If nominees have been appointed, they can produce basic documents, such as a death certificate, to access the funds. A claimant who is not a nominee would have to produce a host of additional documents such as a will, legal heirship certificate, no-objection certificate from other legal heirs, among others. (which we will discuss in another post)

Do you need a Will or Nomination?

Do we need Nomination, can one just make a WILL as WILL super-cedes Nomination. Best is to have both Nomination and WILL for the smooth transfer of your Assets/Funds after death. Transferring of Funds/Assets is basically a 2 step process

Step 1: Nomination ensures a smooth transfer of funds from Bank or Financial Institution to the Nominee of the deceased person’s account.

Step 2: WILL ensures the smooth transfer of funds/assets to Legal Heir as per the wish of the person

The person can be both Nominee and also get money as per Will. Or Person can be only a Nominee.

When you nominate someone for your bank account, insurance policies, or shares held by you, it gives the bank/ insurer/company a convenient way to determine what to do with the balance in your account, the proceeds of your insurance policy and your shares upon your death. Remember nomination is introduced solely for the purpose of simplifying the procedure for settlement of claims of deceased depositors and nomination facility does not take away the rights of legal heirs on the estate of the deceased.

Will is not a substitute for nomination and neither is a nomination a substitute for making a Will. The ideal situation is where the name of the nominee and the beneficiary under the Will to whom you give the property as one and the same person.

Difference between NOMINEE and LEGAL HEIR

Meaning Nominee is a person nominated to act as a custodian of the assets,

in the event of the death of the person who nominated

Legal Heir refers to a successor,

who would be the final owner of assets.

Role Trustee Beneficiary
Indicates one who is authorized to receive the amount or asset on the death of the person who nominated Owns the amount or asset.
Determined by Nomination Will or Provisions of succession law

Some points to remember about Nomination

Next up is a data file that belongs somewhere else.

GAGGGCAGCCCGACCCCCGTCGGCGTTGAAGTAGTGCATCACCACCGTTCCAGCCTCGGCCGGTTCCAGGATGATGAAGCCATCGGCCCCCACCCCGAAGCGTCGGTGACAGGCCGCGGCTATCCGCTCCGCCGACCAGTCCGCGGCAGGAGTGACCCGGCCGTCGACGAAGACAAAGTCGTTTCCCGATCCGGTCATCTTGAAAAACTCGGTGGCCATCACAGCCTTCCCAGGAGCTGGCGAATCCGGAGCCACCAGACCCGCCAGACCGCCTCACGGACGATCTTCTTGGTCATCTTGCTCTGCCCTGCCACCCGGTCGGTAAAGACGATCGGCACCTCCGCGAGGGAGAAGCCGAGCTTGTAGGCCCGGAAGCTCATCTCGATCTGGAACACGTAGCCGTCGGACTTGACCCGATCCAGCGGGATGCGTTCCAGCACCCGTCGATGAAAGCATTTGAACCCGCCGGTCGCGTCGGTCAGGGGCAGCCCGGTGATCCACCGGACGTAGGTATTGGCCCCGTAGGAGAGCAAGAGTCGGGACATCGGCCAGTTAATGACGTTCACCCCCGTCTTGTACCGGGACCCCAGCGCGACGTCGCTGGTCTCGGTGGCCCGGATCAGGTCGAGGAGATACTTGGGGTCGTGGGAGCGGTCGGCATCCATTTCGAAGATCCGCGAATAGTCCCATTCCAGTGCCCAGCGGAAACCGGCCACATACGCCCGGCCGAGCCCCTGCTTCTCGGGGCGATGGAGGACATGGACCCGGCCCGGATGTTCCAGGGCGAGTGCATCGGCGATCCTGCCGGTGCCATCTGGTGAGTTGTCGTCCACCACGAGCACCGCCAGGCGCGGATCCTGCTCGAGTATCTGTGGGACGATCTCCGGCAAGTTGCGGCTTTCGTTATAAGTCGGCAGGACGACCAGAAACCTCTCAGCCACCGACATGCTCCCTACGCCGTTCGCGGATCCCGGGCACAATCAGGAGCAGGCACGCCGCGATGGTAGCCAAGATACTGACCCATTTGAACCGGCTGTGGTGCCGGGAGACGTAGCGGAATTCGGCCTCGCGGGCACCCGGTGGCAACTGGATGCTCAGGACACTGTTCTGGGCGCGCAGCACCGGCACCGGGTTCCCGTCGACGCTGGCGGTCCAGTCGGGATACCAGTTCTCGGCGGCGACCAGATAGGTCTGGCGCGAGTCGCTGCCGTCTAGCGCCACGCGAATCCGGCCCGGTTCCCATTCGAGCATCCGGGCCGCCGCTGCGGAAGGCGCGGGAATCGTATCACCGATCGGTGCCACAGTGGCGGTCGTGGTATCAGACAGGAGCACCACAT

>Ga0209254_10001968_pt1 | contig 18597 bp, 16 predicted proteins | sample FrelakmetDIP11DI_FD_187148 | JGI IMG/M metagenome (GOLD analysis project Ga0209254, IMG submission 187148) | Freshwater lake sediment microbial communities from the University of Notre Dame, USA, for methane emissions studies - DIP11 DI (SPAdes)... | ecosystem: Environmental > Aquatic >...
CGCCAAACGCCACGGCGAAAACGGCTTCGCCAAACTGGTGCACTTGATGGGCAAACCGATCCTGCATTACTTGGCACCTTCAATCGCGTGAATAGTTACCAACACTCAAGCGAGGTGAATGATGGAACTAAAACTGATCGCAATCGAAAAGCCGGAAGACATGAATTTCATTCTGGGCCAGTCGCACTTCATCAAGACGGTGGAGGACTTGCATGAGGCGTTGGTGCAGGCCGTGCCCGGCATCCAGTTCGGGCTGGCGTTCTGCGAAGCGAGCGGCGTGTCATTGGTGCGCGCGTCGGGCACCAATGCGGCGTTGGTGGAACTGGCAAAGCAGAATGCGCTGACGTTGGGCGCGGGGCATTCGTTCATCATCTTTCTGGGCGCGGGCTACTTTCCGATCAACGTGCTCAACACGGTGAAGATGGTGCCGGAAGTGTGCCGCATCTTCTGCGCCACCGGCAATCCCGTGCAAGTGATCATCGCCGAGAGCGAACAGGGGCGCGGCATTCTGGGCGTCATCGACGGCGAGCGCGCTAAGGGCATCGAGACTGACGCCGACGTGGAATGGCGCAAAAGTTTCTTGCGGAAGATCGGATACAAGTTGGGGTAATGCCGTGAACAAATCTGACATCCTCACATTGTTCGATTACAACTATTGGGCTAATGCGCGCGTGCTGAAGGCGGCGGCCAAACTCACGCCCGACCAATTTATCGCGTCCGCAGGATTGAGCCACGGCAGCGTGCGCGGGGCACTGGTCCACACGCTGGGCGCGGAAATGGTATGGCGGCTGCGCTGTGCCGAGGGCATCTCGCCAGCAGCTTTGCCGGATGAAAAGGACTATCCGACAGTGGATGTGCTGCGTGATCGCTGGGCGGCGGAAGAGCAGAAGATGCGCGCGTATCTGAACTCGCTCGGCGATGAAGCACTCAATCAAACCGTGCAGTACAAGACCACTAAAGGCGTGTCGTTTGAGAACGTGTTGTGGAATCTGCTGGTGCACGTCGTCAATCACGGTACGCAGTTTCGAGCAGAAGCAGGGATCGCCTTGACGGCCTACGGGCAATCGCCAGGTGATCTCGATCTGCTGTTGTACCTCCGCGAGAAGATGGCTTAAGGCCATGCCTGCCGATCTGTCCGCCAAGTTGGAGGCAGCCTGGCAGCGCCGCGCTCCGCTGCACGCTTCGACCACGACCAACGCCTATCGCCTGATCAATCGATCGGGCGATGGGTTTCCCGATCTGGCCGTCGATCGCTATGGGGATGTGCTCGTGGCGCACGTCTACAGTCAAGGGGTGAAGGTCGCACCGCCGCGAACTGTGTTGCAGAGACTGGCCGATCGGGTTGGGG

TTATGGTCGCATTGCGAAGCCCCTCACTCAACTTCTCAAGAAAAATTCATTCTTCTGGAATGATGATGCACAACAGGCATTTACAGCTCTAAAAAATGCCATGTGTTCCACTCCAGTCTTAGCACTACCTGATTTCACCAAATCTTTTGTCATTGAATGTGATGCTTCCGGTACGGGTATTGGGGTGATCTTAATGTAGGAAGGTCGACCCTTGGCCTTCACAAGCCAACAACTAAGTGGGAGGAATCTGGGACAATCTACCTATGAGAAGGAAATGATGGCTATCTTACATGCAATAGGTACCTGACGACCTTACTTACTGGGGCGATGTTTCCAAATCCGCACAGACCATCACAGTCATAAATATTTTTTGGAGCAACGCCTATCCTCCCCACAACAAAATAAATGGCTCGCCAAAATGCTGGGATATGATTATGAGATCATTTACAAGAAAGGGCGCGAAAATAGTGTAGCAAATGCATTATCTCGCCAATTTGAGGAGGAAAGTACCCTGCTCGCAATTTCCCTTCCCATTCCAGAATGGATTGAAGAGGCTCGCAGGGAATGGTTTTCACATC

Assigning the nominee in the beginning: During filling the form for investment/opening an account one can assign nominees. Usually, there is a column on the nomination in an application form for opening a bank account or starting an investment.

Our article How to Nominate in Bank Account, Mutual Funds covers Nomination details in Bank Accounts and Mutual Funds. 

Missed it during applying – Can Do it Later: If you did not fill up the details in the application form while investing, you can still update the nominee details later by filling the appropriate form.

Minor: A minor can be a nominee provided the guardian is specified in the nomination form.

Multiple Nominees: Some investments allow more than one nominee and the percentage of share that each would be entitled to.

Joint Holder: The nomination form has to be filled up by all joint holders, irrespective of the mode of operation of the investment.

Can Change the Nominee: Nothing is fixed. You can change the nominee whenever you want. That too, any number of times. You don’t even have to inform the earlier nominee about the change.

Only a trustee: Nominee is a mere custodian of the assets except in case of stocks. To ensure the nominee becomes the final beneficiary, you have to ensure there is a will to bequeath your wealth in a hassle-free manner.

For more details one can read following articles:
Will your Nominee get the money on your death ?
Will your Nominee enjoy your investments after your life?  at

 Related Articles:
What happens if you don’t make a will? Nomination or will? Is will sufficient? What is Probate, Succession Certificate, Letter of Administration will be discussed, what are the formalities every investment requires? What about tax on inherited wealth?  These are more will be discussed in the other posts of series Right paper-work for those you love. Our earlier post Paper Work A Necessary Headache was more about which records especially for income tax purpose.

It might seem morbid discussing things when we are no more but how many of us realize the importance of doing so?  Have you done the right paperwork?  What were your assumptions about how your investments would be passed on? Did you know about Survivorship Mandate/Nomination/Will,  the difference between Will and nomination?